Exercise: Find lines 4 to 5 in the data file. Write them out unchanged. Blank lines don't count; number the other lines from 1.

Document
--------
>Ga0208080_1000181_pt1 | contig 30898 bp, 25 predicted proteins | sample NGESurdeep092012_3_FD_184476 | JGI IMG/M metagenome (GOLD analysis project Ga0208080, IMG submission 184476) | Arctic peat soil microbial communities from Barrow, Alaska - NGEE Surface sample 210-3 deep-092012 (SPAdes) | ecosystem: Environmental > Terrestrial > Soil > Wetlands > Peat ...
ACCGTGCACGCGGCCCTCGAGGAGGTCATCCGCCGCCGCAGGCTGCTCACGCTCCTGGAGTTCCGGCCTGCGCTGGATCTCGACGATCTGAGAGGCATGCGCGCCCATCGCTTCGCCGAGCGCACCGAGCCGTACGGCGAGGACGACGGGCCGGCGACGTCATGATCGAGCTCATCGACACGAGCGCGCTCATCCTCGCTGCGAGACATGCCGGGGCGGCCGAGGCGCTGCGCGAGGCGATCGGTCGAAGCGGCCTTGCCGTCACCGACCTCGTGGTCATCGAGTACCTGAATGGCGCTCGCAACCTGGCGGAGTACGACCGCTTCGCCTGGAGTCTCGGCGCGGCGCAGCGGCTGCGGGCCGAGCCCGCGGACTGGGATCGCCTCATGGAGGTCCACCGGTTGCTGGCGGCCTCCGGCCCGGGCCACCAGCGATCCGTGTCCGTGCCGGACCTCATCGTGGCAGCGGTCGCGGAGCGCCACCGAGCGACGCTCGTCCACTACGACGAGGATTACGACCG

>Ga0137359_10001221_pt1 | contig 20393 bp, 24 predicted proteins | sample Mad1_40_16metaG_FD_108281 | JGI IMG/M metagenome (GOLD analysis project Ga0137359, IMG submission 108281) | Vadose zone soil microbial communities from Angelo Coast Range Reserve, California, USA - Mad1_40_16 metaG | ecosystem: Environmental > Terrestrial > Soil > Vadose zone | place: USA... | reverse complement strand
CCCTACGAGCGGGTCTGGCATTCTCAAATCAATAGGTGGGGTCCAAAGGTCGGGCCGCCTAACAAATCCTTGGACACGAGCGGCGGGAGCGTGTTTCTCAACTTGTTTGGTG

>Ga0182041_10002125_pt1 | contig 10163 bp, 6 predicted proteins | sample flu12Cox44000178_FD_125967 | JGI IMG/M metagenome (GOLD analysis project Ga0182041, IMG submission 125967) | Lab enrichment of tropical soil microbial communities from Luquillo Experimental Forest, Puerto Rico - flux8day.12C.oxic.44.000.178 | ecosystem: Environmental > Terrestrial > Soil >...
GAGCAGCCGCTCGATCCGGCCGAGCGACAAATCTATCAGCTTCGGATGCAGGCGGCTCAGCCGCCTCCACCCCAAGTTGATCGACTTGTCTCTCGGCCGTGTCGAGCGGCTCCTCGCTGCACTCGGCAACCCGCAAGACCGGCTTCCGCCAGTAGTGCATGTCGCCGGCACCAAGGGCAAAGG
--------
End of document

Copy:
CCCTACGAGCGGGTCTGGCATTCTCAAATCAATAGGTGGGGTCCAAAGGTCGGGCCGCCTAACAAATCCTTGGACACGAGCGGCGGGAGCGTGTTTCTCAACTTGTTTGGTG

>Ga0182041_10002125_pt1 | contig 10163 bp, 6 predicted proteins | sample flu12Cox44000178_FD_125967 | JGI IMG/M metagenome (GOLD analysis project Ga0182041, IMG submission 125967) | Lab enrichment of tropical soil microbial communities from Luquillo Experimental Forest, Puerto Rico - flux8day.12C.oxic.44.000.178 | ecosystem: Environmental > Terrestrial > Soil >...